Transcribing Diaries

After the death of my great uncle Reginald Hall, my paternal grandmother’s brother, I was left three handwritten World War I trench diaries of his covering 1916-1918.  They were very faded, especially those written in pencil.  Even those written in ink were difficult to decipher with the lettering being so tiny & spidery.

Without me knowing what the two were getting up to, my wife Debbie used a magnifying glass reading out the daily entries to eldest son Alex on his laptop it took ages to complete the 1916 diary & print out a hard copy for my 40th birthday.

This gift meant an awful lot to me as Reginald & I were very close when I was a young boy and I have very fond memories of him.  Sadly I’d never got around to even reading his diaries properly and they had just sat there as a treasured memento inside a shoe box stored away along with my father’s medals from World War II.

Over the past seventeen years with Debbie’s help I’ve transcribed Reginald’s two other diaries for 1917 & 1918 and also got my father’s & his father’s medals mounted, along with my Intelligence Corps cap badge, into a properly mounted frame on display here at home.

Having a father in the Royal Navy, various uncles in the RAF & Fleet Air Arms in WWII, a grandfather & great uncle in the army in WWI I was naturally very proud of them all.  It always struck me as very sad whenever I came across diaries & medals for sale on eBay, that for some reason left their family’s ownership and along with that their stories becoming forgotten.

Why such material leaves family ownership I can only but guess.  I suspect that sometimes when people pass away, house clearances take away things of real value to many descendants in terms of memories, that if only they’d known about, they would never have been parted from them.  Of course some people are only interested in realising some immediate monetary value rather than preserving memories but hopefully they are in the minority.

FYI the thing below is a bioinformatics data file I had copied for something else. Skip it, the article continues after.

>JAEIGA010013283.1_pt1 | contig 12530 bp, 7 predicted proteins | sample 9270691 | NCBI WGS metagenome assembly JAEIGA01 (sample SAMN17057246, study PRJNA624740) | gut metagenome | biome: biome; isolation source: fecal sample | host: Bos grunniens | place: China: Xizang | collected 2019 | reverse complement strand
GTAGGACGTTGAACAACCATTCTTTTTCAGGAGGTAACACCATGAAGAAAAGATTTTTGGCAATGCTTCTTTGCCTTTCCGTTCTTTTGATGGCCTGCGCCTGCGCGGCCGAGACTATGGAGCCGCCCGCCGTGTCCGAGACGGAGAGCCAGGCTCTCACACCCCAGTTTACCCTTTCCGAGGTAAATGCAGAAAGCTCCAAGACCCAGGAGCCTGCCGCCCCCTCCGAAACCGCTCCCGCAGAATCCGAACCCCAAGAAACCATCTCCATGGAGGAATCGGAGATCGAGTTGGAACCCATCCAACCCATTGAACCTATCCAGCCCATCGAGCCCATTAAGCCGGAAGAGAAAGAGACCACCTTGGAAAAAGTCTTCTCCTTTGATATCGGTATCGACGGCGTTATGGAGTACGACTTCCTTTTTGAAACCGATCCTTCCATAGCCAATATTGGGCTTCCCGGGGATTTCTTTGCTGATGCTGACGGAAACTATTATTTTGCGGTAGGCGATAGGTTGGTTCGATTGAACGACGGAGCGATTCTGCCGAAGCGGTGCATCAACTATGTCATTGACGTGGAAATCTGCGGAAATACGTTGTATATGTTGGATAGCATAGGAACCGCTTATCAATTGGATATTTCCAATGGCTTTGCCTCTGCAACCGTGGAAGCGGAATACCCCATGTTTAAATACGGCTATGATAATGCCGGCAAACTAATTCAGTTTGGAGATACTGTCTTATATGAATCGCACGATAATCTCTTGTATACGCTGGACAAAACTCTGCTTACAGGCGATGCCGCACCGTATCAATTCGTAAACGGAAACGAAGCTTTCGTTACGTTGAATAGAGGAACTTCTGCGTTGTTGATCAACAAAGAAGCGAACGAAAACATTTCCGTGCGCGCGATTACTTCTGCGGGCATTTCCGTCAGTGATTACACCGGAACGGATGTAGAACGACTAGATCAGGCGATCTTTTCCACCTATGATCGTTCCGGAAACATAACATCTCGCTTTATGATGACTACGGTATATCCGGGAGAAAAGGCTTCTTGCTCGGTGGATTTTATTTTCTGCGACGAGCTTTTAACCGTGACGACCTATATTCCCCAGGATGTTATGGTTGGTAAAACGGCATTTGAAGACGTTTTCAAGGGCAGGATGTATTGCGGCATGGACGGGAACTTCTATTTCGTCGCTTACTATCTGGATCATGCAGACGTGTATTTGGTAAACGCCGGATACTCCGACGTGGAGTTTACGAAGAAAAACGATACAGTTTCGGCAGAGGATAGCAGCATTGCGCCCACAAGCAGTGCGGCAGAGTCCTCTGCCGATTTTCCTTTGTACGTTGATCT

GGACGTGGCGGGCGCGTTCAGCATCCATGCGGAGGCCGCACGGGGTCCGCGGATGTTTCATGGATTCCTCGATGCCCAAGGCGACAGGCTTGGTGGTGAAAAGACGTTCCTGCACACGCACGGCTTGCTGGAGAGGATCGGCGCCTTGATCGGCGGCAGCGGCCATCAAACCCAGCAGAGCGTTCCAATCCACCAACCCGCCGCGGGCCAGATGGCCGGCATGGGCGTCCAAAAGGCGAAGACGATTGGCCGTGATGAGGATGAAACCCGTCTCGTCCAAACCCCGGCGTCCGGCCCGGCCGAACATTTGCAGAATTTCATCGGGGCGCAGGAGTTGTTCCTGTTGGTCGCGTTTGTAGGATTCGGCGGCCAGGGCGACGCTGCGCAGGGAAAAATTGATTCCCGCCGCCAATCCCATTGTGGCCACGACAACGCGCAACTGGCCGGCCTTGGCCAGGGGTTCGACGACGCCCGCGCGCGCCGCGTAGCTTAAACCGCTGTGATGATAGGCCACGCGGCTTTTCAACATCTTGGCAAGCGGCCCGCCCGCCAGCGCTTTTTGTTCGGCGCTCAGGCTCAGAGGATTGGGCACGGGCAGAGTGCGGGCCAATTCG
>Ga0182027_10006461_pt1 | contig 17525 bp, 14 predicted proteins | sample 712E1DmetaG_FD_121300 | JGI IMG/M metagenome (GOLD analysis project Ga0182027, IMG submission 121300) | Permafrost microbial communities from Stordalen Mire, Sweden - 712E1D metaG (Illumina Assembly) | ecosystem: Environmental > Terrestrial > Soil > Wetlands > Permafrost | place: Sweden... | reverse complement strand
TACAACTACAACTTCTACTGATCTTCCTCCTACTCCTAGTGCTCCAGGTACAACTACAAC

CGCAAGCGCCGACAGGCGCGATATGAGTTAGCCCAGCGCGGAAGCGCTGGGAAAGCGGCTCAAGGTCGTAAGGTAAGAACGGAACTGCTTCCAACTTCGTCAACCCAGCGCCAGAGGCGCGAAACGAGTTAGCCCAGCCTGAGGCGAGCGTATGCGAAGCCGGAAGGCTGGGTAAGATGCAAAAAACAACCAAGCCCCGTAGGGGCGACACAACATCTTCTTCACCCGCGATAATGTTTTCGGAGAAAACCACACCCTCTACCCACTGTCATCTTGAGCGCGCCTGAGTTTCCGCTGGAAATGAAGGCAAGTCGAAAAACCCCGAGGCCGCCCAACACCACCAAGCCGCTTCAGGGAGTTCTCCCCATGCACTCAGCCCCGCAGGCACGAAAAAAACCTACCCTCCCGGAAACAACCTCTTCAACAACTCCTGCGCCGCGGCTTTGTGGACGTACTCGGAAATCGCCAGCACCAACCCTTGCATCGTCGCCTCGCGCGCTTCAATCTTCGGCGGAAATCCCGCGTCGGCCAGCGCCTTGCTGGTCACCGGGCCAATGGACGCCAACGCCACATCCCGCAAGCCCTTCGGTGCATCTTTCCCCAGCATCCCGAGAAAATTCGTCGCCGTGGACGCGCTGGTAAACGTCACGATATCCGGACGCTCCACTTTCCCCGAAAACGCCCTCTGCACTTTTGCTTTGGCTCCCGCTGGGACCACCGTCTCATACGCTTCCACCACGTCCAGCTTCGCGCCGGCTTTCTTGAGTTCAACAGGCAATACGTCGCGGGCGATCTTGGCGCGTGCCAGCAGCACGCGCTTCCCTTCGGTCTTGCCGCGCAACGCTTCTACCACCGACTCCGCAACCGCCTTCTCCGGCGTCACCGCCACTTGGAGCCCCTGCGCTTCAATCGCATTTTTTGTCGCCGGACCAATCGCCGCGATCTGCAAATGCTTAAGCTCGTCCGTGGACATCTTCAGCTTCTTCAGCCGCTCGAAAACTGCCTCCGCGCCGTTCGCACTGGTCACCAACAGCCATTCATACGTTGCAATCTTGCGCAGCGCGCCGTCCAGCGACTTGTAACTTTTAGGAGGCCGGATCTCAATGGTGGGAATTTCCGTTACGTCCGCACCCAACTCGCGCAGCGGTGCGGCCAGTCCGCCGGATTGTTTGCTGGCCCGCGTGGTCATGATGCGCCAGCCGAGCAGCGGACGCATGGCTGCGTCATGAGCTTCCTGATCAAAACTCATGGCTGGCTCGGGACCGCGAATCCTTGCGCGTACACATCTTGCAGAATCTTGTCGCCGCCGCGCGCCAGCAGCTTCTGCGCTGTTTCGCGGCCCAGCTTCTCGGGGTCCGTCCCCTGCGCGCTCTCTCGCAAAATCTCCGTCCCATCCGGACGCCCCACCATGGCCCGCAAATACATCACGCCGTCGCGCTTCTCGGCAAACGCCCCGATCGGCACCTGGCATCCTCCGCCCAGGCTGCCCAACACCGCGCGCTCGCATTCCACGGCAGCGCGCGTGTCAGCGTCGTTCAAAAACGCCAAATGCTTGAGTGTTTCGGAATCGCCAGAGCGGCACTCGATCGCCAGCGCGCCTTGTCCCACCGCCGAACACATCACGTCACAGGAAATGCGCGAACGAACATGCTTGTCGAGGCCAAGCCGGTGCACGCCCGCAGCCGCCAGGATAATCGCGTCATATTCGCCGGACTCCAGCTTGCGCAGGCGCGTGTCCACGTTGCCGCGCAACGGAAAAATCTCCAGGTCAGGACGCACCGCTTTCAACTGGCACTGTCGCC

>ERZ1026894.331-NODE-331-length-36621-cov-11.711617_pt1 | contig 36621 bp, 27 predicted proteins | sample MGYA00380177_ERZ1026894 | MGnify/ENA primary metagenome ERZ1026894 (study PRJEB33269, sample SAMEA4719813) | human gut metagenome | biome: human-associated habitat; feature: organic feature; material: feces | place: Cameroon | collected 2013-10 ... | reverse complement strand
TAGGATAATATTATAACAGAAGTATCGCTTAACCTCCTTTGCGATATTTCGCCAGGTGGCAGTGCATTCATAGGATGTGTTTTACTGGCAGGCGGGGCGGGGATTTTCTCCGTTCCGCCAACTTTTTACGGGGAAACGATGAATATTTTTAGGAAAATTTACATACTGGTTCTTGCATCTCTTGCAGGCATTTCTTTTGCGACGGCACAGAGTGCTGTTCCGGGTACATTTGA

So over the years whenever I’ve come across such war diaries & medals, I’ve tried to make sure these memories are not lost and have painstakingly transcribed and researched them for posterity.

Initially I published them on Kindle using Amazon Direct Publishing, but on top of formatting issues I was never very comfortable about charging readers even a small fee to read them.  Free books are only permitted for short time promotions on Amazon despite the fact that the cost of acquisition always exceeded the small royalty stream by far, so I certainly wasn’t doing it for the money!

That said over time I received quite a lot good feedback from readers across the globe thanking me for not letting these stories being lost forever.  Indeed on one occasion I was contacted by the granddaughter of one of the diary’s authors and managed to reunite the diary and his associated medals with her and her mother in Canada.

This got me thinking, the internet is a great medium for distributing content globally, but I want to be more in charge of the distribution of the diary content going forward and offer it to the general public for reading free of charge going forward.

As a result I have unpublished all titles from Amazon & from now on they will appear in this blog!  I will endeavour, through hyperlinks to other web content such as the Commonwealth war Graves Commission & Wikipedia to bring the stories to life and help explain what was being written about as places, names aren’t alway obvious to understand for the modern reader.

I shall start though with one very personal and relatively recent diary – my own – from the summer of 1981.  It’s a record of my second InterRail holiday with good student friend Gary Hayes as we travelled around Europe by train.  I hope you enjoy my youthful naivety as well as subsequent more serious publications as and when they appear.

The diary was transcribed from my daily notebook entry made at the time.  August 1981 was a very different world to now, with the Eastern European countries still being Communist led and many with stringent currency controls.  Yugoslavia was still a single country with armed soldiers in drab uniforms at every city street corner in the capital city there and in Romania. I was 22 years old…

Peter Shores Student 1981 InterRail Diary

Following on from this first, the following alphabetical list of diaries will be shortly published as blogs, time permitting!

Frederick Bailey Royal Marines 1943 War Diary

Frank Booth 1942-43 War Diary

Frank Booth 1945 War Diary

Benjamin Coller 1942 War Diary

Walter Crewe 8th Armoured Division 1942 War Diary

Ivor Gibbs 1943 War Diary

Reginald Hall East Yorkshire Regiment 1916 War Diary

Reginald Hall East Yorkshire Regiment 1917 War Diary

Reginald Hall East Yorkshire 1918 War Diary

Philip Healey Royal Warwickshire Regiment 1944-45 War Diary

Archibald Maidment RAF Regiment 1942-44 War Diary

Archibald Maidment RAF Regiment 1945 War Diary

David Moor 1942 War Diary

Ronald Taylor RAF 1942 War Diary

Duncan Townsend RAF 1942 War Diary

Unknown Soldier 1916 War Diary

Unknown Woman 1941 War Diary

Unknown Young Woman 1945 War Diary

Laurie Warner Royal Artillery 1942-45 War Diary

Jean Whitear WAAF 1945 War Diary

E. Wood RAF 1944 War Diary

Dennis Wright RAF 1944 War Diary

Dennis Wright RAF 1945 War Diary

Dennis Wright RAF 1946-47 Post-War Diary

Transcribing Diaries

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